Hong Kong national security law: leading internet service provider admits blocking protest website at authorities’ request
- Hong Kong Broadband Network says it complied with authorities’ request to prevent customers from accessing HKChronicles
- The website was a main destination for local people seeking information about the anti-government movement
Hong Kong Broadband Network (HKBN) revealed on Thursday it had complied with an official request to disable customers’ access to HKChronicles, which contained information, articles, photos and videos related to the social unrest that erupted in 2019, along with personal details of officers and pro-Beijing figures.
“We have disabled the access to the website in compliance with the requirement issued under the national security law,” the city’s second-largest internet service provider (ISP) said.
Users reported difficulties reaching HKChronicles beginning on January 6, according to its editor Naomi Chan. After switching its overseas server, the site remained accessible until at least Saturday,
when HKBN told the Post it had not blocked users. But attempts to reach the site early this week were unsuccessful. Neither could the site be reached using the city’s biggest ISP provider, PCCW, which declined to comment on the matter. According to Chan, customers of SmarTone and China Mobile were also blocked. The first could not be reached for comment, while the second did not respond to inquiries as of time of publication.
When contacted last week, the Security Bureau and police both refused to comment on individual cases, pointing only to the powers granted them under Article 43.
Service providers that fail to comply with the request are subject to a maximum penalty of a HK$100,000 (US$12,900) fine and six months’ imprisonment.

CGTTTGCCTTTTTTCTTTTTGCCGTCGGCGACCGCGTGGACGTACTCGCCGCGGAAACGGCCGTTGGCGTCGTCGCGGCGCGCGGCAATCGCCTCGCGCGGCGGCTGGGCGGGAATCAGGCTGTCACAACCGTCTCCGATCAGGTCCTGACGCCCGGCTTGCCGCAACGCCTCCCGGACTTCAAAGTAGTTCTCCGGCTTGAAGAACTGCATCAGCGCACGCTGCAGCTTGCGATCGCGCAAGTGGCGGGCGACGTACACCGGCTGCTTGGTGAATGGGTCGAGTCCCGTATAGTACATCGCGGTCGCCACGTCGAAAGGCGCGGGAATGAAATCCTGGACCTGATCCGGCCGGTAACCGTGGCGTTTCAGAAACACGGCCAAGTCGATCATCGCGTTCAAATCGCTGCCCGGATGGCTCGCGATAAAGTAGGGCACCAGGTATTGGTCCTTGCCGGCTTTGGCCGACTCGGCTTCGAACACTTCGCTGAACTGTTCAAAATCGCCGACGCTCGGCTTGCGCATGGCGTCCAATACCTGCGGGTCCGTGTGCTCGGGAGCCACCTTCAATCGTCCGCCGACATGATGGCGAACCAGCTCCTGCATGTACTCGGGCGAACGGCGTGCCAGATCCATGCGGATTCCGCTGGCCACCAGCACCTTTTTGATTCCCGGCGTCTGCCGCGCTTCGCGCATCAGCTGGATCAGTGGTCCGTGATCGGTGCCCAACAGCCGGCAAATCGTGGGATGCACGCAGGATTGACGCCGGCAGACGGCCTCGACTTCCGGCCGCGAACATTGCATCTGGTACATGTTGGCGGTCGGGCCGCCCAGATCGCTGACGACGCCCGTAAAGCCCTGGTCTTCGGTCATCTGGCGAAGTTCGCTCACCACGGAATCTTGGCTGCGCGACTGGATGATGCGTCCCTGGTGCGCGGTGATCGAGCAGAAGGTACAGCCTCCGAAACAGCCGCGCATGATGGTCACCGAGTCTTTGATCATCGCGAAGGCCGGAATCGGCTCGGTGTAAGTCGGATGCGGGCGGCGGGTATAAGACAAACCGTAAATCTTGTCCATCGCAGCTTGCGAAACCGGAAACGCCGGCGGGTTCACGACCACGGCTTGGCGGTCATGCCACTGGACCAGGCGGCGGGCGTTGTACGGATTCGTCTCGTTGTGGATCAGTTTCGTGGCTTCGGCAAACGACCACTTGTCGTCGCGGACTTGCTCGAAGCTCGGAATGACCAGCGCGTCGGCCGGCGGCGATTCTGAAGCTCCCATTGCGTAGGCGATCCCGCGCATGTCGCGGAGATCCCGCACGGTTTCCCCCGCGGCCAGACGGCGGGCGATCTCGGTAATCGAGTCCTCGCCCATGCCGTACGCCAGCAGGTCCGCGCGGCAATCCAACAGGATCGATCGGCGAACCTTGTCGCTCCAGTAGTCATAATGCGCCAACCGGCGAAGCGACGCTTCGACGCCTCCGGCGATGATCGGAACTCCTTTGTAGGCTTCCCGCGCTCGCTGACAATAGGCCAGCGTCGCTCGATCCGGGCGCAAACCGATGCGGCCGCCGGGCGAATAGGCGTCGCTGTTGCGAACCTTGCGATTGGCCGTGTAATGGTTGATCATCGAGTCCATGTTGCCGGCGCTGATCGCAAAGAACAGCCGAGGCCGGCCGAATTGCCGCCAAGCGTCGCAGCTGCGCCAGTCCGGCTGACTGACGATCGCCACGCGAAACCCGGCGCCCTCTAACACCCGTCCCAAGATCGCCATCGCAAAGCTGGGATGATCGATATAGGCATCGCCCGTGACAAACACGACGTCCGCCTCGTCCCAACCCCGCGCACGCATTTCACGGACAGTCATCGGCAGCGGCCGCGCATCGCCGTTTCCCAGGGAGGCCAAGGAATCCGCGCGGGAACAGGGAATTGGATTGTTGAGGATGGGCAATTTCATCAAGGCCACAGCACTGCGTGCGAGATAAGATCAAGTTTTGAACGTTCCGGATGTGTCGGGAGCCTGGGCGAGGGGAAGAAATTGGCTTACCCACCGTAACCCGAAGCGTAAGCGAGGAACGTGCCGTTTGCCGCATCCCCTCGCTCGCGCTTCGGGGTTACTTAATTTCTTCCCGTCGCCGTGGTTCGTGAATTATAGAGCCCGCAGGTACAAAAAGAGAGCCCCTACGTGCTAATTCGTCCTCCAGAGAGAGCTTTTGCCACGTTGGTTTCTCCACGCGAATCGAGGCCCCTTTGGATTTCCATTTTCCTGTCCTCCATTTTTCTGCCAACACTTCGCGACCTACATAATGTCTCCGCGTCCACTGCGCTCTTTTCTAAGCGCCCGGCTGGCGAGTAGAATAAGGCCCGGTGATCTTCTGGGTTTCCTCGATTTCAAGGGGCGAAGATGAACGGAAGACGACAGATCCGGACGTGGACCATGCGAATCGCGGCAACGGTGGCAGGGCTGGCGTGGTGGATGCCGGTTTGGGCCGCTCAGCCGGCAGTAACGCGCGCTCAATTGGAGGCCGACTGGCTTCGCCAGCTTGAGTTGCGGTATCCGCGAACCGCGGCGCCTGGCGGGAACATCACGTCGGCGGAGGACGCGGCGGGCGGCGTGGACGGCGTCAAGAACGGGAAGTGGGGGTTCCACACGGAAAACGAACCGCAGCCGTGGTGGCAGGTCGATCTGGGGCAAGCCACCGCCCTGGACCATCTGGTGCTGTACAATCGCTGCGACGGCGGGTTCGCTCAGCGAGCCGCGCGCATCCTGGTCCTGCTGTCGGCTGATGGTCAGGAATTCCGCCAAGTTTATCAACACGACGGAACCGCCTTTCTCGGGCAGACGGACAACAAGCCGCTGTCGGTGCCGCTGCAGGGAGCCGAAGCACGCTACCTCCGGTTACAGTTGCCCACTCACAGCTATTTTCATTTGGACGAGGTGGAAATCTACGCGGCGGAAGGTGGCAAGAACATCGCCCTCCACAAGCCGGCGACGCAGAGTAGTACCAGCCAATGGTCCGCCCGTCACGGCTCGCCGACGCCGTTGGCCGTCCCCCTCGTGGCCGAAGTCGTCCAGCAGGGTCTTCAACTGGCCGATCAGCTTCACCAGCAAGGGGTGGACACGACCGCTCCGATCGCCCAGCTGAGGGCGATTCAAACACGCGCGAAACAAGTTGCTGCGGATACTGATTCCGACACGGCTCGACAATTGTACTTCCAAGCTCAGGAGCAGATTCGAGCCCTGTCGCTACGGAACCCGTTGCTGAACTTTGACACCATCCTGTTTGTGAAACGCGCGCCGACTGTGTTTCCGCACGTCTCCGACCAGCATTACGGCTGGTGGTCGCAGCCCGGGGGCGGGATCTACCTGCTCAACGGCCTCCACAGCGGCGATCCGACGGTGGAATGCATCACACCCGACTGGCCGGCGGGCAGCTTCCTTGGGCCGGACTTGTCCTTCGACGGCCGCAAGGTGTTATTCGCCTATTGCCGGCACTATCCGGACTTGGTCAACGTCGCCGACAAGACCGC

The HKChronicles website has collected a trove of information in both English and Cantonese covering the social unrest that erupted in June 2019 over a now-withdrawn extradition bill and which later morphed into the wider anti-government movement.
Beijing responded by imposing the security law on June 30 outlawing acts of secession, subversion, terrorism and collusion with foreign forces, but the move has been labelled by critics at home and abroad as an attempt to silence views critical of the government and Beijing.
The website’s database also included first-hand accounts of alleged police brutality against demonstrators, as well as information on “yellow ribbon”, or protester-friendly businesses, and “blue ribbon” ones that support police.
Lento Yip Yuk-fai, chairman of the Hong Kong Internet Service Providers Association, said that if police requested a website be blocked on national security grounds they should publicly explain the grounds to prevent unfounded speculation about their motives.
“The issue concerns the free flow of information,” he said “The police should come forward to explain clearly about their legal reasoning to minimise the move’s impact on the city’s free flow of information, as well as to prevent unfounded speculation from circulating.”
Given telecoms companies were usually cooperative with police requests, authorities should also explain avenues for appeal, Yip said.